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AFAC announces the 2014 Grantees of the Arab Documentary Photography Program

10 Jun, 2014 

The Arab Fund for Arts and Culture, AFAC, has launched a three-way partnership to cultivate documentary photography in the Arab region, together with the Prince Claus Fund in Amsterdam and the Magnum Foundation in New York. The first of three yearly editions of the Arab Documentary Photography Program (ADPP) opened this year. The conference, hosted at the Saint Charles Center next to the Phoenicia Hotel on the evening of June 7th, was an occasion to announce the partnership and the selected grantees of the first edition. Speaking at the conference were Head of the Magnum Foundation Susan Meiselas, the Prince Claus Fund’s Programme Coordinator Grants and Collaborations Bertan Selim and Executive Director of AFAC Oussama Rifahi. Presenting the winning projects was Zeina Arida, a member of the ADPP 2014 juror committee and director of the Sursock Museum.


The first call for ADPP applications opened on February 7th and closed on April 15th; 84 applications were received from 16 Arab countries: Algeria, Bahrain, Egypt, Iraq, Jordan, Kuwait, Lebanon, Mauritania, Morocco, Palestine, Saudi Arabia, Sudan, Syria, Tunisia, United Arab Emirates and Yemen.




This year’s jurors called to select the winning projects were Zeina Arida, director of the Sursock Museum Susan Meiselas, photographer and President of the Magnum Foundation, and critic and writer Kaelen Wilson-Goldie. The jurors of ADPP Program met on June 6th 2014 for the final selection of ten winning projects. This was their statement:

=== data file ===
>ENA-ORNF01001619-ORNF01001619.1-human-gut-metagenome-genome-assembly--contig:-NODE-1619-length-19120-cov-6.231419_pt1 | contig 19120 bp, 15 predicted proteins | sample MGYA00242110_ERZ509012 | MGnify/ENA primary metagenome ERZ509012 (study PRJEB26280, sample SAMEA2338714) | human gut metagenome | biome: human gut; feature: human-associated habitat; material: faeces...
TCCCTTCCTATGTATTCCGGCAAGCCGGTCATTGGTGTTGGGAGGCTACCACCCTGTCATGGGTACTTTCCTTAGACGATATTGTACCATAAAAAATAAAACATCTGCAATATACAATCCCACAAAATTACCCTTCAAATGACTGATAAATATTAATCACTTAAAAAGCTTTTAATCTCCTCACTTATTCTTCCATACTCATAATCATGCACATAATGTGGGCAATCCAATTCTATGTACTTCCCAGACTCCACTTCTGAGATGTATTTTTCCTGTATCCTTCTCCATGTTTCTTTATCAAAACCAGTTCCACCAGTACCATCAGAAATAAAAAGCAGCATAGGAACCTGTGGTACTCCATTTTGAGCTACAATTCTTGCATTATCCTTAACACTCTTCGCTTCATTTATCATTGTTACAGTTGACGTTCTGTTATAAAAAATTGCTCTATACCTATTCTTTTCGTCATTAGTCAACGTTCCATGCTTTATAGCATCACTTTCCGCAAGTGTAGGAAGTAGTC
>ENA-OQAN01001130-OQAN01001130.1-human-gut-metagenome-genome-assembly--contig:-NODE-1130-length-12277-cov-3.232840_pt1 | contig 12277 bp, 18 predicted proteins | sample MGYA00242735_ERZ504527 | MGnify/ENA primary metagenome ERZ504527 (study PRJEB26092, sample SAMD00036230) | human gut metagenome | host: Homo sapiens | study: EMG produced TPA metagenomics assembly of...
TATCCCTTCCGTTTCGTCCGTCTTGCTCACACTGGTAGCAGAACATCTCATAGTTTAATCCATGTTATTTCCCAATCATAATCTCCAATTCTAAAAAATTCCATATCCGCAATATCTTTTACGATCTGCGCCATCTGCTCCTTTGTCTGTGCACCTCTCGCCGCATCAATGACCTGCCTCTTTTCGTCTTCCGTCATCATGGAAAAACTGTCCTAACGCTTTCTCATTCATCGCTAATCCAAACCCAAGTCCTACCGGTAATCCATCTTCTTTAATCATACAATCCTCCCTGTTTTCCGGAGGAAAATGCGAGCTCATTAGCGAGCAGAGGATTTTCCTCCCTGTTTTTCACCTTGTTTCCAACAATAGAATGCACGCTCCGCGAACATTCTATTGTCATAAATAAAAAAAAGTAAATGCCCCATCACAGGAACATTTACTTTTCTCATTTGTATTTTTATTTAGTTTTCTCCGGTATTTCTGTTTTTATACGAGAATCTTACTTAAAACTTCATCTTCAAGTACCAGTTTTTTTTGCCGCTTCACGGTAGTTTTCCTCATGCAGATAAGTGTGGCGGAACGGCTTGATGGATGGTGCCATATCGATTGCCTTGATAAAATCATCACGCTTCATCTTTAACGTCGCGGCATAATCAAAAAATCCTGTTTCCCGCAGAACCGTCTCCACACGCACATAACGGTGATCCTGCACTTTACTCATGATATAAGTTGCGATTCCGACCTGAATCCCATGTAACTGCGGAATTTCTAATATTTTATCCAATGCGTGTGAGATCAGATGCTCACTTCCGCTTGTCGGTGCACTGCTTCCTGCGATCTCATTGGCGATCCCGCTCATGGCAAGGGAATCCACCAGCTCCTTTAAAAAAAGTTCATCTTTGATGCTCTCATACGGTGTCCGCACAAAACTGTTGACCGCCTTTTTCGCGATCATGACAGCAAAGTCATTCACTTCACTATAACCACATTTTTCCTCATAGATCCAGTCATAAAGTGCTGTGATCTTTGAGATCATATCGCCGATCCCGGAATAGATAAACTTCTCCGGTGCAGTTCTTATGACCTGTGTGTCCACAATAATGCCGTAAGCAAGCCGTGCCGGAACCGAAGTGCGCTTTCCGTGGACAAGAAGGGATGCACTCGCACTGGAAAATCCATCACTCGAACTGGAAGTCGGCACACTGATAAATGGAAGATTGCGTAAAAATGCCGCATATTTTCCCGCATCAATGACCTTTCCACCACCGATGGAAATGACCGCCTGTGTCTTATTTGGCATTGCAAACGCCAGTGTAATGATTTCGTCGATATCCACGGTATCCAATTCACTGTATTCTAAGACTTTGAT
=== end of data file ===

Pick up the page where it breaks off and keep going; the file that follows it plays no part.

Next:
”As a jury, we were struck not only by the geographic and stylistic range of the proposals but also by the remarkably varied approaches to what documentary photography is and can be. In a field of strong and timely ideas, with a sustained focus on women’s issues that took us by surprise, we responded in particular to projects that were distinctive in their subjects, compelling in their narratives, serious in their research, and encouraging in their promise to develop and grow in a mentored relationship.

We were impressed with those candidates who showed the potential for intimacy and engagement, and who ranged, collectively, from classic reportage to conceptual art. The ten chosen projects tackle issues of tremendous social relevance—war, crime, sexual harassment, tenuous labor conditions, refugee status and class, architectural heritage, vanishing landscapes, wasted youth, and otherwise invisible subcultures, to name just a few—but in proposal after proposal, they do so in unexpected ways, and address these topics from unusual angles.

Moreover, all of the winning projects are in some way multidimensional, complementing tradition photography with other media as a means of bringing their work to broader audiences.”




Amira Al-Sharif (Yemen) for her project “Yemeni Women with Fighting Spirits”

Eman Bedir (Egypt) for her project “Just Stop
Faisal Al Fouzan (Kuwait) for his project “Friday Gathering
Hamada El Rasam (Egypt) for his project “Leftovers of Conflict
Mahmoud Elnagmy (Egypt) for his project “Living in Shelters
Natalie Naccache (Lebanon) for her project “Middle/Higher Syrian refugees Community
Omar Imam (Syria) for his project “Live Love Refugee
Reem Falaknaz (UAE) for her project “The Place of Perpetual Undulation
Samar Hazboun (Palesetine) for her project “Beyond Checkpoints
Zara Samiry (Morocco) for her project “Tales of the Moroccan Amazons


Click here for photo gallery of the event

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